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Printing Anisotropic Appearance with Magnetic Flakes
ACM Trans. Graphics, July 2017

Thiago Pereira, Carolina L. A. Paes Leme, Steve Marschner,
Szymon Rusinkiewicz

Left: Our setup consists of a DLP projector modified to project UV light, a focusing lens, and five electromagnets surrounding a target (not visible) coated with magnetic flakes in a UV-curable resin. Center: We use the electromagnets to orient the flakes in three configurations, then solidify the resin in particular spatial patterns. Right: Observing the surface under different illumination directions, we see that it exhibits spatially-varying reflectance.


The ability to fabricate surfaces with fine control over bidirectional reflectance (BRDF) is a long-standing goal in appearance research, with applications in product design and manufacturing. We propose a technique that embeds magnetic flakes in a photo-cured resin, allowing the orientation distribution of those flakes to be controlled at printing time using a magnetic field. We show that time-varying magnetic fields allow us to control off-specular lobe direction, anisotropy, and lobe width, while using multiple spatial masks displayed by a UV projector allows for spatial variation. We demonstrate optical effects including bump maps: flat surfaces with spatially-varying specular lobe direction.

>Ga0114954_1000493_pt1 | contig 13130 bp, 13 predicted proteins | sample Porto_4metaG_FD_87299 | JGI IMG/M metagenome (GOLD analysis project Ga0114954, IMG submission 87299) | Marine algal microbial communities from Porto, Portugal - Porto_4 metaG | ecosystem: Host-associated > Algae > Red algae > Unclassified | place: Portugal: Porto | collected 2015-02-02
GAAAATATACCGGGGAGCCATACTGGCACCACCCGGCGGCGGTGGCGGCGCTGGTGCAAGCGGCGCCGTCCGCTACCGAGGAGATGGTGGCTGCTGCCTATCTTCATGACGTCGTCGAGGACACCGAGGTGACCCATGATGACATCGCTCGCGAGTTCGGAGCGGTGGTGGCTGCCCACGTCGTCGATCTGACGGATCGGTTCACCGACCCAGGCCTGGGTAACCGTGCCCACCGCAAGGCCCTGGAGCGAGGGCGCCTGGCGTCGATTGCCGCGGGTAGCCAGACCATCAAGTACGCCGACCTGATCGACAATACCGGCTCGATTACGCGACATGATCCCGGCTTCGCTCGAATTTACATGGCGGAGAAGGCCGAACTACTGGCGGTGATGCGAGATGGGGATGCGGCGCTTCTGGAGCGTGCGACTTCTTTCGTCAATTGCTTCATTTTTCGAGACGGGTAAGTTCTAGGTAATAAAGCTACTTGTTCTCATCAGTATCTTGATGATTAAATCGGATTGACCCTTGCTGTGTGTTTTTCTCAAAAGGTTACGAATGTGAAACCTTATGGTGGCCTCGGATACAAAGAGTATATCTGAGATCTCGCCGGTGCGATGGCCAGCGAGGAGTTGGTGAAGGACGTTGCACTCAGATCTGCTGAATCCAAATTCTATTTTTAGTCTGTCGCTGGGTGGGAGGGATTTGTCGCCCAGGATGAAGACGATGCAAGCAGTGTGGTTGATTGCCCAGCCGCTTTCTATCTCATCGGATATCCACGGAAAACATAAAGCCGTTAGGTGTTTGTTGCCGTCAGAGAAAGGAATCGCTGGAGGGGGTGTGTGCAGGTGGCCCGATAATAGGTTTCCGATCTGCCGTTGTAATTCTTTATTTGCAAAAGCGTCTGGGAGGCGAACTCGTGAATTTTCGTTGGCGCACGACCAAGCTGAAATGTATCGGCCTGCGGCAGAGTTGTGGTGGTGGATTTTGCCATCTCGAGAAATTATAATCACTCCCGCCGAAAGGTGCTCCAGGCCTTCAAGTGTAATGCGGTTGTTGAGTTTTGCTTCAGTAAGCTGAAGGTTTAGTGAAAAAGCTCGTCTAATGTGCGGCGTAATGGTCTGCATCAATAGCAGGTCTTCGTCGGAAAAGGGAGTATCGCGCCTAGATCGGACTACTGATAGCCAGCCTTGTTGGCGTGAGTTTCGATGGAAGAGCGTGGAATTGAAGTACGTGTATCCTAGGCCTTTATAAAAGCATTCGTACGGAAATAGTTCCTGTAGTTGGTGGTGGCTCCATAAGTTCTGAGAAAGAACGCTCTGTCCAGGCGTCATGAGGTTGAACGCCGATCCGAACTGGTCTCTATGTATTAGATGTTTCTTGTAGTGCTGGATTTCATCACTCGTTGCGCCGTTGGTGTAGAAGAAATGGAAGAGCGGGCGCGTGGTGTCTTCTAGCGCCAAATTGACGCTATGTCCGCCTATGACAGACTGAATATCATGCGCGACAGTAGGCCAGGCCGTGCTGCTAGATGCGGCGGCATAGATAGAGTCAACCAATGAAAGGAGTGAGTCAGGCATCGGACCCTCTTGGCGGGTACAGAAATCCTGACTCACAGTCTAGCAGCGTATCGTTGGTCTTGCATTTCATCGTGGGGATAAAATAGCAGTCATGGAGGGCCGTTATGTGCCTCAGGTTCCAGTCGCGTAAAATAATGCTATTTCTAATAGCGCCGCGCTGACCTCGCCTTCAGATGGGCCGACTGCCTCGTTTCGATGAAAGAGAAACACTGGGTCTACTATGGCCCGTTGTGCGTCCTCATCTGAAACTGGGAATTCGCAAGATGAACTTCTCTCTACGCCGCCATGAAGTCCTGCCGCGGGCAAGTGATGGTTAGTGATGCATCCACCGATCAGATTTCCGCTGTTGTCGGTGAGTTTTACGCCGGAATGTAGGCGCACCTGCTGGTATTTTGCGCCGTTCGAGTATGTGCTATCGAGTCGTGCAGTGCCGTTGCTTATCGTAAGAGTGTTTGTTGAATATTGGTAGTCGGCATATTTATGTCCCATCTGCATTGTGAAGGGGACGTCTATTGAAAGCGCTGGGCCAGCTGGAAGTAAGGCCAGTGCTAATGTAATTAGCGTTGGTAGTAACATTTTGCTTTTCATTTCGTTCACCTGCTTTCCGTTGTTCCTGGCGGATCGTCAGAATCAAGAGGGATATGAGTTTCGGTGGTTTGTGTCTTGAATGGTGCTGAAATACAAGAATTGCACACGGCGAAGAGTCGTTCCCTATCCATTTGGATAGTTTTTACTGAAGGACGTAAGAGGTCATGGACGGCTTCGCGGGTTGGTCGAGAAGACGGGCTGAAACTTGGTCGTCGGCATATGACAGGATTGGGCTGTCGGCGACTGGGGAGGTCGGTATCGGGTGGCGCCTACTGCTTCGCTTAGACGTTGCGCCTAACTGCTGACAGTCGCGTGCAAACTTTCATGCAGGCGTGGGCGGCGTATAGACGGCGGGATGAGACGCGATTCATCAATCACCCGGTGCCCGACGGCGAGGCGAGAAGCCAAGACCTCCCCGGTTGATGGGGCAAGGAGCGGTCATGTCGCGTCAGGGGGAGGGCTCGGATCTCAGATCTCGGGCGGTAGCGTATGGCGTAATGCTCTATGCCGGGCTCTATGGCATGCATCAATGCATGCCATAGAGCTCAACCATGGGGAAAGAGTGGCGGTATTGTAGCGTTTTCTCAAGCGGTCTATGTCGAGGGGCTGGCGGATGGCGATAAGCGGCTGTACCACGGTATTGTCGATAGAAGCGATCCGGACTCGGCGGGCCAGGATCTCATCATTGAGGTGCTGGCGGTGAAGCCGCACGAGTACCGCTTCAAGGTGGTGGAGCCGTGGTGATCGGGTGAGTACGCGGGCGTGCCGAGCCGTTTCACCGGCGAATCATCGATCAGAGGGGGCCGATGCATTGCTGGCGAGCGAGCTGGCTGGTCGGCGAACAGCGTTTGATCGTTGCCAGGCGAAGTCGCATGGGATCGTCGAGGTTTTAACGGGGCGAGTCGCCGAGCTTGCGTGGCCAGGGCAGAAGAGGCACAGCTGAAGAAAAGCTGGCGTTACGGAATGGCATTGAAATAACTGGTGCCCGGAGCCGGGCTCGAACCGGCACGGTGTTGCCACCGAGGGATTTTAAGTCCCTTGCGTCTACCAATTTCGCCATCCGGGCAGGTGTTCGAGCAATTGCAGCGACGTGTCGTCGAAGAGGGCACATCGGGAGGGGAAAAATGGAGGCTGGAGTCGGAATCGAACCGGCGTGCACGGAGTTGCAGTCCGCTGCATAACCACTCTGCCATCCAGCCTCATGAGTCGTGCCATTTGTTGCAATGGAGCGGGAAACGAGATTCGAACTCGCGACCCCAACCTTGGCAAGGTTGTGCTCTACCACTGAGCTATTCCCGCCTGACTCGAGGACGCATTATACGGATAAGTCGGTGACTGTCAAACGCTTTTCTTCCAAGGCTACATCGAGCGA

Citation (BibTeX)

Thiago Pereira, Carolina L. A. Paes Leme, Steve Marschner, and Szymon Rusinkiewicz. Printing Anisotropic Appearance with Magnetic Flakes. ACM Trans. Graphics 36(4):123, July 2017.

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